BY JASON KOTOWSKI Californian staff writer firstname.lastname@example.org
The California Highway Patrol is recommending a criminal charge be filed against a Kern County sheriff's deputy who struck and killed two pedestrians in late 2011,according to an attorney representing one of the families in a civil case.
The investigative reports submitted by the CHP to the District Attorney's office recommend Deputy John Swearengin be charged with vehicular manslaughter with gross negligence in the Oildale crash that killed Daniel Hiler and Chrystal Jolley.
Attorney David Cohn, representing the Hiler family in a wrongful death lawsuit filed against Swearengin and the county, said Tuesday that the reports say Swearengin was driving at 80.2 mph an eighth of a second before impact. The reports say the deputy applied his brakes about half a second before impact and was traveling about 60 mph when he hit the two.
Cohn said he finds it hard to believe the deputy's speed decreased by 20 mph in that time, and that he has his own team of experts who will review the evidence. The posted speed limit on the roadway is 45 mph, Cohn said.
The charge of vehicular manslaughter with gross negligence is recommended in part because of the deputy's excessive speed and the fact he was driving at that speed without lights and siren on, Cohn said the reports say.
District Attorney Lisa Green has said the entire report, which is more than 200 pages, will take her office some time to review.
The report also said Swearengin was driving without his overhead lights or siren on, Cohn said. Jolley and Hiler were not at fault, Cohn said the reports say.
"They were legally entitled to be in the location they were in while crossing the street, and had (Swearengin) been driving according to the speed limit they would have been out of the street and there would have been no wreck," Cohn said.
Attorney Oliver Robinson, who is representing Swearengin, could not immediately be reached for comment Tuesday night.
Chief Deputy County Counsel Mark Nations said Tuesday he hadn't seen the report yet and didn't know anything about the dynamics of the crash, the deputy's speed or other details. Nations is representing the county in the civil claim.
Sheriff Donny Youngblood said the incident involved a sheriff's department employee but it's not the department's investigation and has to wait and see what happens.
"We're waiting for the DA to review the reports and we'll go from there," he said.
Sheriff's officials have previously said Swearengin was taken off paid administrative leave and was working desk duty.
Kern County Superior Court Judge David R. Lampe has given a starting trial date of Aug. 5, 2013 for the civil trial. Attorneys on both sides said it would take some time to go over all the evidence, and Lampe set a 10-to-12-day trial estimate.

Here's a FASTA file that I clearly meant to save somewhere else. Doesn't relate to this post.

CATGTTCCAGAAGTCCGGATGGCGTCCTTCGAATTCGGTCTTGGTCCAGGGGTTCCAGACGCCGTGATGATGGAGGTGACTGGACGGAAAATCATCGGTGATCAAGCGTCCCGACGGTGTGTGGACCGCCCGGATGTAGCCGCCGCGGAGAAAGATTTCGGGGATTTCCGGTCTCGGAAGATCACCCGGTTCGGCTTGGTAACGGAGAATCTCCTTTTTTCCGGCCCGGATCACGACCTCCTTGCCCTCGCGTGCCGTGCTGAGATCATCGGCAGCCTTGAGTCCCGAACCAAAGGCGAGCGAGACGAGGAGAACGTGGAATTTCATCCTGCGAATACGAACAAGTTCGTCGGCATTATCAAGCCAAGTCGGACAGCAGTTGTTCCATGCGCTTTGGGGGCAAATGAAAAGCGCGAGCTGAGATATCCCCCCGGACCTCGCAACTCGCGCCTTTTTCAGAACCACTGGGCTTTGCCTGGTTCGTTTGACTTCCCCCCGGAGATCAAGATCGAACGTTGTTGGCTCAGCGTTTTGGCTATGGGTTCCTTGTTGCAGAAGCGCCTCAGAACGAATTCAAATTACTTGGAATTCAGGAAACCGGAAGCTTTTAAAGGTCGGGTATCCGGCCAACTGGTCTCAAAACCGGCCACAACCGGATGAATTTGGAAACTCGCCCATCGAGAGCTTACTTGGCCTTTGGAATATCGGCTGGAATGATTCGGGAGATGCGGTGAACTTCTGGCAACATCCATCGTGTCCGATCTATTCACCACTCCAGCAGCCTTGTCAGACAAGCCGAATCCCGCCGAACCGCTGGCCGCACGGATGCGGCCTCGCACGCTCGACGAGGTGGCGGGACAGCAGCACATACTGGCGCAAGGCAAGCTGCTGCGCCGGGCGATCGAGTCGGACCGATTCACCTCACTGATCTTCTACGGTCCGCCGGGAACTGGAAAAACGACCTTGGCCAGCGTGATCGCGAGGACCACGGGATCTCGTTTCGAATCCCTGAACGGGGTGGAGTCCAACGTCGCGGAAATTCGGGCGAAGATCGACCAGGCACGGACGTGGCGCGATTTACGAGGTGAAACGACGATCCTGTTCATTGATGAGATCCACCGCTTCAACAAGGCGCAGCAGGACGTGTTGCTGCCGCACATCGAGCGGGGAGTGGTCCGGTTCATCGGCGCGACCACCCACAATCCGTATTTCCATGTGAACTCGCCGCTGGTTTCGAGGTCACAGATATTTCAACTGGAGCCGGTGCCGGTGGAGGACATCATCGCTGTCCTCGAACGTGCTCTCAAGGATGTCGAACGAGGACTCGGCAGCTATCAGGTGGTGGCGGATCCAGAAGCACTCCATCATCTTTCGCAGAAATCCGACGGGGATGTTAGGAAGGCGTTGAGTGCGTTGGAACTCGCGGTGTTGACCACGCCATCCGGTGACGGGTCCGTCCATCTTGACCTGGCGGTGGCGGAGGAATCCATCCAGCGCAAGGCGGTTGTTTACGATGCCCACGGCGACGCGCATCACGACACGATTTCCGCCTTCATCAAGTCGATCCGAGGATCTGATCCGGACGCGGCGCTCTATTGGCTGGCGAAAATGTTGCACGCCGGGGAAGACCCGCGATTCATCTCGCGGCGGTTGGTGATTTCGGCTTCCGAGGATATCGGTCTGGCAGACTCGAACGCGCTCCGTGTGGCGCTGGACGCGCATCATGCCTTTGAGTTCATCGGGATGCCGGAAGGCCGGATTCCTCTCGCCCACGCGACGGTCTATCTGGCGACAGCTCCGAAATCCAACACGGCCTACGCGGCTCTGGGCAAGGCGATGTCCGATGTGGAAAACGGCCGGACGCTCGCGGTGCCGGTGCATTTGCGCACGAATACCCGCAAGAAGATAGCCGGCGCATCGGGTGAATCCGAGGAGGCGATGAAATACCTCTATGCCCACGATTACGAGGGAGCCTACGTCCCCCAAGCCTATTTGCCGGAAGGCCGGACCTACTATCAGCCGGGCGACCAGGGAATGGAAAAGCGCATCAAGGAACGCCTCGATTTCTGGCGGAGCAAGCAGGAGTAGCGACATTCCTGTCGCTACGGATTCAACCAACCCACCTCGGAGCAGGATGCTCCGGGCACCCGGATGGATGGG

Thomas Brill, attorney for the Jolley family, said setting a trial date that far in advance isn't unusual. What is unusual, he said, was the length of time it took for the CHP to complete its investigation into the crash.
He said in his 26 years of experience this is the longest investigation he's ever encountered.
The Jolley family's wrongful-death lawsuit has been consolidated with the Hiler family's suit.
The lawsuit alleges Swearengin acted recklessly and in conscious disregard of the public's safety by driving at an excessive speed and without emergency lights or sirens through an area known to have high pedestrian traffic.
The CHP submitted its report on the crash to the District Attorney's office last week following about nine months of investigation. The agency's Fresno-based Multidisciplinary Accident Investigation Team handled the bulk of the investigation.
The team was called out the night of the Oildale crash that killed Jolley and Hiler. It typically looks into crashes that might lead to civil litigation, officer-involved shootings or really horrific crashes that local officers need help on.
CHP Capt. Bill Nation has said the investigation wasn't overly long considering the magnitude of the incident and that MAIT was involved.
Prosecutors, officers and attorneys have all said the team's report regarding this crash is very lengthy.
Swearengin struck and killed Hiler and Jolley the evening of Dec. 16 as they were crossing south on Norris Road near Diane Drive while pushing a motorcycle. The deputy was responding to a report of a stolen vehicle.
Hiler and Jolley died at the scene, and Swearengin was treated for minor injuries at a hospital. The CHP has said Swearengin was not under the influence of drugs or alcohol.